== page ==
“When the sun shines down on me, I want to feel like I deserve it.”
And I have earned it.
I found my hammer and screwdriver last night so I could fix the screen of my window.
I put on the Bon Iver CD, used my telepathic powers to thank Matt and Katie for the new selection of music they sent me, and turned it up so I could hear it in my kitchen.
I opened the window that faces the mountains and the backdoor that leads to my small porch.
I stood over the sink, cutting strawberries and felt like the cold rain that preceded such moments justifies this temperate day and warm smell.
I forgot how much I love spring.
Seasonal conversations are ones I frequently have in Japan.
Japanese people pay close attention to seasons. When no buildings have insulation it is impossible to forget what is happening outside.
I always reply that my favorite season is fall.
Autumn allows for scarves and hats. As the days get shorter in October and November I rediscover my favorite sweaters and find turtlenecks that I can pull over my nose.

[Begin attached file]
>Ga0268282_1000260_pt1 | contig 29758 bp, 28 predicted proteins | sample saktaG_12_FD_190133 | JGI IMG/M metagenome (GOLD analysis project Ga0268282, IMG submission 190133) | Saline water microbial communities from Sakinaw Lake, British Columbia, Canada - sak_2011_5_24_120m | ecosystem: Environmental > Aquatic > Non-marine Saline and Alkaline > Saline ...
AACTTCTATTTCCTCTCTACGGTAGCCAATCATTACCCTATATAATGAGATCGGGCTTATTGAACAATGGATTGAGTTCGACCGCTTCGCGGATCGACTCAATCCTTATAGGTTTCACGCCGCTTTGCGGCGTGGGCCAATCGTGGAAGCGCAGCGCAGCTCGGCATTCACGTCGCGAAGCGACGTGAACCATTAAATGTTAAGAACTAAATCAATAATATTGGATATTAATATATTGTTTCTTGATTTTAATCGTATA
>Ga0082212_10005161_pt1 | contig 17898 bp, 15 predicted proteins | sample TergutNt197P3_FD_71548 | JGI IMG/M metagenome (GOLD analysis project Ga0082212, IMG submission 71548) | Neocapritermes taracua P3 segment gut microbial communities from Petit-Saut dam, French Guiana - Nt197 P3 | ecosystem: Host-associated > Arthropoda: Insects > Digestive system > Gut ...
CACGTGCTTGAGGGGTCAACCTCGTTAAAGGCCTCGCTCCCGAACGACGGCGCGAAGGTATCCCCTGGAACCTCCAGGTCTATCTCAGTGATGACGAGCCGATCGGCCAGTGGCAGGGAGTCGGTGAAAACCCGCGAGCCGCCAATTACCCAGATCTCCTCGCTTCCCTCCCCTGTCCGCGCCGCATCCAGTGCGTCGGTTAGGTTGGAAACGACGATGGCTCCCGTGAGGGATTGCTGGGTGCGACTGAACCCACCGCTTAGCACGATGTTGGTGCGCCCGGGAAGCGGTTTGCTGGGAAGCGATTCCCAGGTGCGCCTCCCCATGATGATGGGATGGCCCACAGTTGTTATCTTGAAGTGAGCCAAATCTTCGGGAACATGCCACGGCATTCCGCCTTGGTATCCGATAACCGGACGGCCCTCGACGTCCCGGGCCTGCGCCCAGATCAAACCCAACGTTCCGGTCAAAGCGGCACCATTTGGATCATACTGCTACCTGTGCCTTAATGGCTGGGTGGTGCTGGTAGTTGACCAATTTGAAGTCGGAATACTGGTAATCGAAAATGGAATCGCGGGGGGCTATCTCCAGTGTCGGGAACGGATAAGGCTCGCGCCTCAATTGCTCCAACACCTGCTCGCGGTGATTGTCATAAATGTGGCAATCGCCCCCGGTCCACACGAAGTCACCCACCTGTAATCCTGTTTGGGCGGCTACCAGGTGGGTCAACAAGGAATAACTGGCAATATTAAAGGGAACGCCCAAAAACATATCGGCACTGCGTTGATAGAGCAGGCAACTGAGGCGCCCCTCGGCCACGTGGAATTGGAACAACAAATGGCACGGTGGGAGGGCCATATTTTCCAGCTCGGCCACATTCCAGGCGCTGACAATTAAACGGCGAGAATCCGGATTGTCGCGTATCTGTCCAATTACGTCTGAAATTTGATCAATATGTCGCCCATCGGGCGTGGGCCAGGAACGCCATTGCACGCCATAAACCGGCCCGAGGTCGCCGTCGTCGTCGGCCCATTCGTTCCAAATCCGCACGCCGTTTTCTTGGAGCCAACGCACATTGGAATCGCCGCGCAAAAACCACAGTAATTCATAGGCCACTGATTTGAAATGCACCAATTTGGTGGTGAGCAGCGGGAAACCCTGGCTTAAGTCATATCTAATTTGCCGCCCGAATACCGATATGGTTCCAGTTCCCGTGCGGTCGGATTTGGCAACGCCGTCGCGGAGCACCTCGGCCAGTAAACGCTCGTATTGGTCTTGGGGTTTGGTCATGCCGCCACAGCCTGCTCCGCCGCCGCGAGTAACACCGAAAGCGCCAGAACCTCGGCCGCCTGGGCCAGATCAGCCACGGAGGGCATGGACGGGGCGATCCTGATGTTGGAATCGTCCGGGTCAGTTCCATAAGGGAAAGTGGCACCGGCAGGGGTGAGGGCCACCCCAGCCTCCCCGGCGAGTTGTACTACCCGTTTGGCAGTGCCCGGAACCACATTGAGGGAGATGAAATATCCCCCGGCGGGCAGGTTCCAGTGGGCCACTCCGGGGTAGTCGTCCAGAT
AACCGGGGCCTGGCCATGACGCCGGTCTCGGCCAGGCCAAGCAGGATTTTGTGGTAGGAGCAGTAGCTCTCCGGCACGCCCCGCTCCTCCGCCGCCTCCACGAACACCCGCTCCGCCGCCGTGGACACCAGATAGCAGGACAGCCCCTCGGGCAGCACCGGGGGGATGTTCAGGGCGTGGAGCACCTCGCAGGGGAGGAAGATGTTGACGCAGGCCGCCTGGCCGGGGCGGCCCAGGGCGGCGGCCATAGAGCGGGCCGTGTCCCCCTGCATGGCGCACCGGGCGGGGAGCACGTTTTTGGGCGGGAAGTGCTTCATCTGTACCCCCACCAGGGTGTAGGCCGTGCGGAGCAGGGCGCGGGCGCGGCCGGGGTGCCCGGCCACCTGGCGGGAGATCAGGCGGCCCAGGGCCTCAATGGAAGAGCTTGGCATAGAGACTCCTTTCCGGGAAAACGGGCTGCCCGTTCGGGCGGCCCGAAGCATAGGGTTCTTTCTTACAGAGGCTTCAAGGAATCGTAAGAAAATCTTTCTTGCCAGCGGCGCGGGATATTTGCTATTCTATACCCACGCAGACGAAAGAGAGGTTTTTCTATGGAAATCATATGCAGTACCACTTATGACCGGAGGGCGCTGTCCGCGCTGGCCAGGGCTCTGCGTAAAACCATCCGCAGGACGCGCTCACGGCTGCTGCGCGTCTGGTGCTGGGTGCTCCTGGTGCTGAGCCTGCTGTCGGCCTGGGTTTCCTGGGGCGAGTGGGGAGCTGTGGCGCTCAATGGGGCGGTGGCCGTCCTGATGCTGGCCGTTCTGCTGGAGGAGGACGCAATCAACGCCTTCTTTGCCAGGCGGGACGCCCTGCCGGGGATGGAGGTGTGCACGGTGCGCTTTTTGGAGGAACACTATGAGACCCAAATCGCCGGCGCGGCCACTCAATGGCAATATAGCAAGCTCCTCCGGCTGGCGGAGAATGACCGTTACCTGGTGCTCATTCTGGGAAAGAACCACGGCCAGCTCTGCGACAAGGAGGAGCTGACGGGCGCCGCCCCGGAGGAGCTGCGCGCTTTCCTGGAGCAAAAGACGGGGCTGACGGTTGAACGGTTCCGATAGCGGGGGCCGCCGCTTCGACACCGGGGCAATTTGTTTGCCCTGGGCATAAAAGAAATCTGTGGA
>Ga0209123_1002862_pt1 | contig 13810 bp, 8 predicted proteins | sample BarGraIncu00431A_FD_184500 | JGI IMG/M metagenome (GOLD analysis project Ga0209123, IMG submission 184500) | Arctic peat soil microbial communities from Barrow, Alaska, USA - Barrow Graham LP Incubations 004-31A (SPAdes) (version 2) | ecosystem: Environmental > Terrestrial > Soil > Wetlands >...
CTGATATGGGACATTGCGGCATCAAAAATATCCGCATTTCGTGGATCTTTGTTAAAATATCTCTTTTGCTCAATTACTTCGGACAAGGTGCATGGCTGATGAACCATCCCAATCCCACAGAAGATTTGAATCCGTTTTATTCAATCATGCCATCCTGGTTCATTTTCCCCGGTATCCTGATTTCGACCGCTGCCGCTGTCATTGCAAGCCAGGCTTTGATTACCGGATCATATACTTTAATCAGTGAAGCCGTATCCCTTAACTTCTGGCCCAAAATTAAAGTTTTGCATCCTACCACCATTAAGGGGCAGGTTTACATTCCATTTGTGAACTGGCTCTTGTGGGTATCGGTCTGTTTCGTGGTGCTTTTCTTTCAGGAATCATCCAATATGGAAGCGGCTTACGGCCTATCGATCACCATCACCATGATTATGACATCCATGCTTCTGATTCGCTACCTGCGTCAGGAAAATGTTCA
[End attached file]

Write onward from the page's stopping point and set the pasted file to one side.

But, after emerging from dark winter days spring is a great reward.
The spring in Tokushima feels like North Carolina. The temperature, the smell, and the way the sun falls. It is reminiscent of the arboretum and porches of Greensboro, NC.
It makes me homesick for the previous five years I had spent driving up and down Market Street and Friendly Avenue or opening a PBR as dusk sets in.
I feel crazy for leaving this welcoming of warm weather to fly south where I will spend two weeks in New Zealand to greet fall.
But, I only have this crazy feeling for a moment until I realize that I will not spend any part of my day in an office that smells of kerosene.
Instead I will be wearing sweaters of yellow and orange hues, watching the leaves change as I drive south.
Upon return, Japan will be full of Cherry Blossom trees and I will be celebrating their bloom with a couple of crazies from Pittsburgh who will all converge in Shikoku.